OER use on mobile phones, esp in Global South

Dear OE Global colleagues -

Do you have a perspective on using OER on mobile phones, especially in the Global South?

MIT OpenCourseWare is seeking to challenge, validate and refine some assumptions about mobile phone use that we made last year in launching our new mobile-responsive website, with the hope this would increase OER accessibility for people whose only or main device is a smartphone. We’re wondering specifically about things like typical data plans, how people manage their viewing of videos and larger (>1 MB?) files within those data plans, and the viability and usefulness of downloading lots of materials onto one’s phone for use when offline or in an unreliable service area.

If you have a perspective on this personally, love to hear about it in this thread. Also very appreciative of any contacts or thoughts you’d be willing to share with me directly.

Many thanks!
Curt Newton
Director, MIT OpenCourseWare


I can connect you with some 5th graders using used Androids in a class without WiFi or data connections. https://sabier.org/

Assumptions may not be useful.

Hello Curt, I can just share that the Unesco used to hold a “mobile learning week” I attended twice Mobile Learning Week 2020 (unesco.org). There had been also some projects already sometimes ago to push short text of learning contents to the learners based only on text. Finally, I am writing down a project currently where I think a lot of “pushing” OER. Have a nice day / afternoon! here it’s time to go to bed :slight_smile:

That’s an interesting and key question though I wonder how you extrapolate from personal usage. I guess the data is there from providers.

There’s this wide look at global data use


And look I’ve burned from free views of data :wink:

I’m a big fan of Kiwix though I do not know of any details on its usage in education settings


I’d ping in @Anthere whose Wikifundi projects works in these contexts in Africa.

Hi Curt - at the OER Foundation, we’ve been providing OER-based courses with a mobile-first delivery-mechanism with a focus on learners (and educators) in the Global South for a few years now.

We have found that a slight majority of the learners accessing our OER courses are doing so via mobile devices. All our materials and delivery technologies are Free and Open Source, so we’re happy to share what we’ve learnt! I don’t believe that we’ve assessed the data plans of users (we do survey many learners after they’ve participated, but I don’t think we’ve included that question in the surveys).

I do know that we learned recently that some participants in the Pacific Islands (where connectivity is especially sporadic) often take screenshots or photographs (via personal cellphone of institutional computer screens) of content that they’re concerned about maintaining access to.

Dear @cjnewton
Allow me to share a little experience with you. Please excuse my improving English. I’m in a French country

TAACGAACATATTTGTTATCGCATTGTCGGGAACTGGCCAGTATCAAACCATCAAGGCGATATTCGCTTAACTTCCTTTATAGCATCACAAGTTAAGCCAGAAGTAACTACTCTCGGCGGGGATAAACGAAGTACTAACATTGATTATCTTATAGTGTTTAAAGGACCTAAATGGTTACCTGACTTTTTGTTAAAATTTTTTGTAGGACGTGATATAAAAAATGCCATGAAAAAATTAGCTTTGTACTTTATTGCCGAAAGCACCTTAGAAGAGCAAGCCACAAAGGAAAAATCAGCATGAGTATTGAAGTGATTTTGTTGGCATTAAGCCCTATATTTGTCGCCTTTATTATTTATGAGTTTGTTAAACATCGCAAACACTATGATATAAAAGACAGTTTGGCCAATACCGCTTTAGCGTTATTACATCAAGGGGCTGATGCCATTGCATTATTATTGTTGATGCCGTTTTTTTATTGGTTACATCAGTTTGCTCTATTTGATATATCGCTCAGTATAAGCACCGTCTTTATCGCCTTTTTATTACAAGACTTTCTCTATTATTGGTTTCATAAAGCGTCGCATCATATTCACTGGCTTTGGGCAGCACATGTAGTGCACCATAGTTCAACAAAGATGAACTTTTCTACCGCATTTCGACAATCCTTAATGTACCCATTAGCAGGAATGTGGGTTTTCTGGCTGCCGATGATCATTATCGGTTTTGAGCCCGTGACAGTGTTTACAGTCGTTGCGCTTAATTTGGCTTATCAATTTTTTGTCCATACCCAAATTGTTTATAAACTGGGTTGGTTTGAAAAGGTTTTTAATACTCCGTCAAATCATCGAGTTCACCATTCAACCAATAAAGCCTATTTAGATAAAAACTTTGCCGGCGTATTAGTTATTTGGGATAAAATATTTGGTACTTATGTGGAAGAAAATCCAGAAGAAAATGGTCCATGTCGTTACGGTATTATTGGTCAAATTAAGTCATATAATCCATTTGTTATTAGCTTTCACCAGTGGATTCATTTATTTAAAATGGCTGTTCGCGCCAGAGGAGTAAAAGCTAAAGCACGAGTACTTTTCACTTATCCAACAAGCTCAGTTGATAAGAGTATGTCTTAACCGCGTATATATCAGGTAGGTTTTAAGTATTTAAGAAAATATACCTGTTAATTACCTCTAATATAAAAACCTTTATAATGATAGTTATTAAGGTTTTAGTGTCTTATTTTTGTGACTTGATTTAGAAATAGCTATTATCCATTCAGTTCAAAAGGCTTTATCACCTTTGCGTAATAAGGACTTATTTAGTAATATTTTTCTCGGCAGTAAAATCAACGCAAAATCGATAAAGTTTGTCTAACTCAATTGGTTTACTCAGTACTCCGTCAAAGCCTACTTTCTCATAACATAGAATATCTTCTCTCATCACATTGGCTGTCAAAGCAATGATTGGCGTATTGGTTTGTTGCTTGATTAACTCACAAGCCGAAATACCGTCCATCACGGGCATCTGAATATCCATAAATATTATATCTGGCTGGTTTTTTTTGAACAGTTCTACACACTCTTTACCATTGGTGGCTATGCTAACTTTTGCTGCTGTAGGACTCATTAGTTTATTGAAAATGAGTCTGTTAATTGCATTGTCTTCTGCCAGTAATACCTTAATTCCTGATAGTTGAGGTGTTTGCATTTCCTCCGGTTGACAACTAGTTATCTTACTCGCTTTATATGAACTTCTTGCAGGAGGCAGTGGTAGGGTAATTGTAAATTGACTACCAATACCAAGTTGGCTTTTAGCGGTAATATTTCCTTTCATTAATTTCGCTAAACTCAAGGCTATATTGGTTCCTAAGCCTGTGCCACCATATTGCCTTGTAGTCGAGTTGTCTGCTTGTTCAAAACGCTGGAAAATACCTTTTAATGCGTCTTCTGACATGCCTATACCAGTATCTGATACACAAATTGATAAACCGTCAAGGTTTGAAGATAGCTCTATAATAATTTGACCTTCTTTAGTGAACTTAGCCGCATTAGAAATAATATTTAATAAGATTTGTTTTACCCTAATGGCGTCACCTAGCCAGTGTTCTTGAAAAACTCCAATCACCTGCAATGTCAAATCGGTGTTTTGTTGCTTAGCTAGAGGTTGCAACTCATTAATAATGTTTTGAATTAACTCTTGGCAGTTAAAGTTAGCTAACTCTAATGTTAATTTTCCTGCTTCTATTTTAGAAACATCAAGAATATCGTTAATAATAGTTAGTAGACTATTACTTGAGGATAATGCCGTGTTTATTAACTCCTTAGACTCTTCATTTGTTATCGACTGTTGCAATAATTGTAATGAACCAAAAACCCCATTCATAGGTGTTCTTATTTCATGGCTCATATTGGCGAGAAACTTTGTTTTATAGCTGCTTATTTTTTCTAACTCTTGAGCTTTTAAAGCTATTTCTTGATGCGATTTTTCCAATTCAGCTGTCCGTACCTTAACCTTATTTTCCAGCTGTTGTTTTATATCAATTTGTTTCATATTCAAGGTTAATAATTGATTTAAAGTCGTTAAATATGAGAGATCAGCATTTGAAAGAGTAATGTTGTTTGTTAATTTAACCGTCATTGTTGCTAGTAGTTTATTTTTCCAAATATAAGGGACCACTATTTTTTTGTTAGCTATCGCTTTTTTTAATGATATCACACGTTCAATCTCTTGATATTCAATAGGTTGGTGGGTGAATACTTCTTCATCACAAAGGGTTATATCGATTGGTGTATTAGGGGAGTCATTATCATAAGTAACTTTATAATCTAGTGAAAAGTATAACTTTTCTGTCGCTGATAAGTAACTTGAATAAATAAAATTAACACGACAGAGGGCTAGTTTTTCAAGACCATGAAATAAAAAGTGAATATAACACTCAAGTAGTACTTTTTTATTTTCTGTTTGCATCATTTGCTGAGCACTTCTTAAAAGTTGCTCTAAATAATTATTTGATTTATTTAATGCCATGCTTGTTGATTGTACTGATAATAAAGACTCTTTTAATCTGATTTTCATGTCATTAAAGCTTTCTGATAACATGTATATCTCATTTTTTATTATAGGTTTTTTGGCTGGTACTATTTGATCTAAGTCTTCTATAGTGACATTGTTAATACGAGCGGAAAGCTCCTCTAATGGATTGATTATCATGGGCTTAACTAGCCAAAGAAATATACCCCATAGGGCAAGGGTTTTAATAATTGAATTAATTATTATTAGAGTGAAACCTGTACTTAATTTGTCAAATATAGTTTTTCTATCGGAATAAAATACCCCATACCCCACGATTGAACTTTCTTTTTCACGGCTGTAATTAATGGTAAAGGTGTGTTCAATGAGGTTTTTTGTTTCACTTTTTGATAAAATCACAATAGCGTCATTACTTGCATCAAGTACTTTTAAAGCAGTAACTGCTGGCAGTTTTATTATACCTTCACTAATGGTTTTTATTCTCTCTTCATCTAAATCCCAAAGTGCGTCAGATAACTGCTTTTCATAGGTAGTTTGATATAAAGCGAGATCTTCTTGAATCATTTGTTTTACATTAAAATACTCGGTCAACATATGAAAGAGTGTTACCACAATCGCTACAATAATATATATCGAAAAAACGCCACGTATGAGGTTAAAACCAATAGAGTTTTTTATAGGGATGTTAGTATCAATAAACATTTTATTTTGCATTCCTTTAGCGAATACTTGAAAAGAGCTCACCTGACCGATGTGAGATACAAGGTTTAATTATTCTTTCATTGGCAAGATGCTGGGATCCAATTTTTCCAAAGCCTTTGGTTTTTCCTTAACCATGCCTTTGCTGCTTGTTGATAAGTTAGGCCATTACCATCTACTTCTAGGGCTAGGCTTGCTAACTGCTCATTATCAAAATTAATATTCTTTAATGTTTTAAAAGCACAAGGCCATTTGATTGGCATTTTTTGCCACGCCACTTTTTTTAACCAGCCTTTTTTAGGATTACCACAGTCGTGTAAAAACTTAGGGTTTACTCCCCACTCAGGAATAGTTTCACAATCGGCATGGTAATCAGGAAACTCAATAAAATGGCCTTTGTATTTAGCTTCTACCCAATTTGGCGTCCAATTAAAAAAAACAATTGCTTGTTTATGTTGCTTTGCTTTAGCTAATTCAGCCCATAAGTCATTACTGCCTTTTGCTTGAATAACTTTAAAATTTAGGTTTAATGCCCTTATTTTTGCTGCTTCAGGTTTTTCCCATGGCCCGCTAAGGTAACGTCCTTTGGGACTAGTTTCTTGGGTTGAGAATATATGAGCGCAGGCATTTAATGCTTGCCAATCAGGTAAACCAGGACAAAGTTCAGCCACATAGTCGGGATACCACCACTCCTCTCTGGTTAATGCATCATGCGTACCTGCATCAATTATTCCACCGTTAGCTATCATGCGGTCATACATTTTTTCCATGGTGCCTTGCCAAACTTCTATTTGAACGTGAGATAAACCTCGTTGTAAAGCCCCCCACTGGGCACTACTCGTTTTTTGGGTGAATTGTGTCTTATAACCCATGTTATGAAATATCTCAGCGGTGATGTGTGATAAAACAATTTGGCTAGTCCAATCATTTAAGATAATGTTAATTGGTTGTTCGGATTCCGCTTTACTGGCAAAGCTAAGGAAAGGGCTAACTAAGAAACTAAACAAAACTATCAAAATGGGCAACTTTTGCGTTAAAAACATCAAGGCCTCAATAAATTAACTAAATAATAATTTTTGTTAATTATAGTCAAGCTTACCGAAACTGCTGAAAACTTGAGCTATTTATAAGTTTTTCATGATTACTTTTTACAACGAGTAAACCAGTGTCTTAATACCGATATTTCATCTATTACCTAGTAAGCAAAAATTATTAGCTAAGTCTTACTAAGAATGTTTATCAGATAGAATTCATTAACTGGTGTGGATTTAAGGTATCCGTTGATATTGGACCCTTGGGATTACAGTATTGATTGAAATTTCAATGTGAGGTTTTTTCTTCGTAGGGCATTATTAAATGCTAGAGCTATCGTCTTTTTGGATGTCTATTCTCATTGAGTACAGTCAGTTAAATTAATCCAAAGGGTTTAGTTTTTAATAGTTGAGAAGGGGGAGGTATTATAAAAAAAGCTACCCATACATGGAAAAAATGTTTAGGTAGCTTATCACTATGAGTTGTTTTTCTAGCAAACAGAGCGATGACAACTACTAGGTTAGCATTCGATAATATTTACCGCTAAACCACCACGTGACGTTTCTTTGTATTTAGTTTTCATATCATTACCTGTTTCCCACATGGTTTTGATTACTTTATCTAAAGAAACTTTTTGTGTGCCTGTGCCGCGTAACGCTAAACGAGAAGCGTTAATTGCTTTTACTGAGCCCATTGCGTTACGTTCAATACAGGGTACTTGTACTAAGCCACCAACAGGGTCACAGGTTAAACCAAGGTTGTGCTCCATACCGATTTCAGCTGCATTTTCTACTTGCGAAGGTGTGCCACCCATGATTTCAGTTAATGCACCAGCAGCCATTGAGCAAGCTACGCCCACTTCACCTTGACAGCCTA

To use the mobile for learning, I’ve noted a few rules to follow:
1- Don’t have files independent of the course for participants to download. It’s best to use “progressive web app” (PWA) technology to enable the course to be downloaded to the mobile as an application. You can continue to update the course. No files such as pdf or video should be downloaded independently.
2- If you need feedback from participants, preferably use an html page where they can write their response directly. Don’t expect them to send you docx or pdf files. It’s difficult for participants to produce these on their cell phones.
3- Serious games are good for mobile learning
4 - Encourage participants, if they can afford it, to bring USB sticks with Type C ports onto which they can install their course modules directly from their phones, to free up phone memory.

This is my contribution. I hope you’ll find it useful.

Hi Curt,
I am sharing some insights from India. (I work as a teacher educator and have exposure across the country.)
India has high penetration of mobile phones (around 50% of population) and highest use of internet since it is the cheapest, I guess, in the world. Average daily usage per person according to Statista is 4 hr 35 mins which is slightly higher than the global average.
Mostly, people watch videos online rather than downloading. This is because the phones/ devices donot have the needed ‘space’ and since internet is cheaper, it makes sense to watch it online rather than storing junk in the phone and spend time cleaning it later. The prefered platform is YouTube again for the same reason. We have a LOT of school teachers having their own channels to teach, schools and Higher Education Institutions also promote it as per directives from Apex bodies. The next in consumption comes from Facebook and Instagram. We donot have Tiktok.
The usual data plans after COVID range in the 1 GB to 3 GB per day as per what I see around in towns, but Statista would give you accurate details. There is good internet -wi-fi, fibre and other data providers in towns and a little less in rural parts. People here share their devices (I know, may sound horrifying to many here with regards to privacy) and sometimes sit together and watch so that those who do not have adequate data. In educational institutions, to overcome this data inadequacy, downloaded videos are also projected in a class. In institutions which have better facilities, also have closed LAN and servers which can be used for this.
Hope this helps to get some insight.

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Thank you all for your thoughts and suggestions here - very much appreciated!